The new size-selective aerosol particle sampler samples particles below a given particle aerodynamic range. The size selection is made by the new particle size selection device. Particles enter the inlet opening and turn 90° thereby causing the largest particles to impact on the back wall. The remaining particles travel around in the spiral groove. Centrifugal force causes larger particles to deposit on the outer wall of the groove. Smaller particles remain airborne and exit to a filter collector or a particle sensor. The 50% particle size cut-off and the shape of the cut-off curve are determined by the airflow rate, the size of the groove and the length or number of turns of the groove.

A particle trap 29, as shown in FIG. 23, may provide a removal mechanism for loadings of large particles. The trap 29 may be a virtual impaction stage, removing particles larger than a given size.

A conceptual design for a filter sampler is shown on the filter sampler schematic drawing, FIG. 24. The front plate 9 may be removed to clean the spiral groove 3 and particle trap 29. The front plate 9 is backed by a flat gasket to seal the spiral groove 3. In the filter sampler, the back plate 15 may be removed to change the filter 13. The filter 13 is held in place by filter supports 31. A particle sensor may replace the filter. In both cases, the new SPIRAL SAMPLER effectively and compactly separates the oversized particles that otherwise would adversely affect the sampling.

As seen in FIG. 25, filter size may be varied as needed.

The spiral groove sampler provides aerodynamic particle size selection. Particle size cut-off may be selected over a wide inertial size range. The new sampler may be scaled to any size from personal to area sampler. The flat geometry enables the design of a badge-type personal sampler. It may be used with a pocket pump or a belt-type pump. The design is tolerant of high loadings and coarse particles. The new sampler is simple and low cost for manufacturing. It may be replicated by automated mills or by plastic molding. The new sampler may be designed for low or high flow rates.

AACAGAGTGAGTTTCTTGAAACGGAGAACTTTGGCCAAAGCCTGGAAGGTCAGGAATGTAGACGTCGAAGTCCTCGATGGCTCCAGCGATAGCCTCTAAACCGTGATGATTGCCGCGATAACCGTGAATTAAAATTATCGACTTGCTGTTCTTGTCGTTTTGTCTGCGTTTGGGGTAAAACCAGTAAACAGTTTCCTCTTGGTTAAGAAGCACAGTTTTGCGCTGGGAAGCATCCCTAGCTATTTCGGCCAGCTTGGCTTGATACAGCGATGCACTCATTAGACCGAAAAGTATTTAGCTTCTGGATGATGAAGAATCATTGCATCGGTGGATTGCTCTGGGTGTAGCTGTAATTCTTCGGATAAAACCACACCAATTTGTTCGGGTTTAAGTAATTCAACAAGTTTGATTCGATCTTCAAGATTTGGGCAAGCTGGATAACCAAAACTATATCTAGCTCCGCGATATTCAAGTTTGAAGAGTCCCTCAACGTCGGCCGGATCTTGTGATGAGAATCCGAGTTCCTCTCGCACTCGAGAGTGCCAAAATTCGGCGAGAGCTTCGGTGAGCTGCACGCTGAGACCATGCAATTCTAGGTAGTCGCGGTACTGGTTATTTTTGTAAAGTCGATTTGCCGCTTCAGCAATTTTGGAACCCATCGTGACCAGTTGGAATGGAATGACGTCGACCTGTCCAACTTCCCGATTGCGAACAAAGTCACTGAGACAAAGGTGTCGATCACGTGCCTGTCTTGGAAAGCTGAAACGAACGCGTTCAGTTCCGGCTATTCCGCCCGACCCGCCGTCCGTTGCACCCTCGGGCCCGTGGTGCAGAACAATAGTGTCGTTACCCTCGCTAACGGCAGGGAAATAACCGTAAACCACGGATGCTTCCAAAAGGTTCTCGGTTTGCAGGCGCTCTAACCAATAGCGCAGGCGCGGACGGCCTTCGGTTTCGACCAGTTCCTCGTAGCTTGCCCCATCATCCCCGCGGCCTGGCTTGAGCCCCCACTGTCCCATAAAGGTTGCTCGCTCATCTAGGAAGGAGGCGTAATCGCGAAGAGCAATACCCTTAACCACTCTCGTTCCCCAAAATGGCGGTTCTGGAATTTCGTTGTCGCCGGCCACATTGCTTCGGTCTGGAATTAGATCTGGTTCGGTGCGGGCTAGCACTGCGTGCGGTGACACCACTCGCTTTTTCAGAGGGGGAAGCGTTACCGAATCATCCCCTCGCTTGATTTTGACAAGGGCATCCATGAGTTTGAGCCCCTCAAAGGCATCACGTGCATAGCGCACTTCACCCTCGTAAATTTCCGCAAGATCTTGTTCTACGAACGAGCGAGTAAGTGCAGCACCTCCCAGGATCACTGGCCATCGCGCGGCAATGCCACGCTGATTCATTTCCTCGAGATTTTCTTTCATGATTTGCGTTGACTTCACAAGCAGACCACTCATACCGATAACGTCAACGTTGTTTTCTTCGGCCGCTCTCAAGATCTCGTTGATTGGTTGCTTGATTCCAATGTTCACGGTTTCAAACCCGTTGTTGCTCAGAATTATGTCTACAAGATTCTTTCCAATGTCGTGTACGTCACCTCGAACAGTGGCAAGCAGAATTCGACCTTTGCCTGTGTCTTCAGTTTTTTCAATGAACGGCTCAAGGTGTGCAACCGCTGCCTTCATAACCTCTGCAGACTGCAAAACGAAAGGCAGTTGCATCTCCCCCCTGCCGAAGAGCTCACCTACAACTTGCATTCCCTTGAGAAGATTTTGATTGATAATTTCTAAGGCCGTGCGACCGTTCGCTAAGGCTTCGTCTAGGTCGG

While the invention has been described with reference to specific embodiments, modifications and variations of the invention may be constructed without departing from the scope of the invention, which is defined in the following claims.

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Referenced by
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US6386015 *Dec 21, 1999May 14, 2002Sandia CorporationApparatus to collect, classify, concentrate, and characterize gas-borne particles
US7370543Oct 1, 2004May 13, 2008The United States Of America As Represented By The Department Of Health And Human ServicesAir-sampling device and method of use
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Classifications
U.S. Classification73/863.21
International ClassificationG01N1/22
Cooperative ClassificationG01N2001/2276, G01N1/2273, G01N1/2208
European ClassificationG01N1/22G
Legal Events
DateCodeEventDescription
Mar 8, 2005FPExpired due to failure to pay maintenance fee
Effective date: 20050109
Jan 10, 2005LAPSLapse for failure to pay maintenance fees
Jul 28, 2004REMIMaintenance fee reminder mailed
Feb 9, 1998ASAssignment
Owner name: AEROSOL DYNAMICS INC., CALIFORNIA
Free format text: ASSIGNMENT OF ASSIGNORS INTEREST;ASSIGNOR:JOHN, WALTER;REEL/FRAME:008977/0609
Effective date: 19980207
Owner name: PARTICLE SCIENCE, CALIFORNIA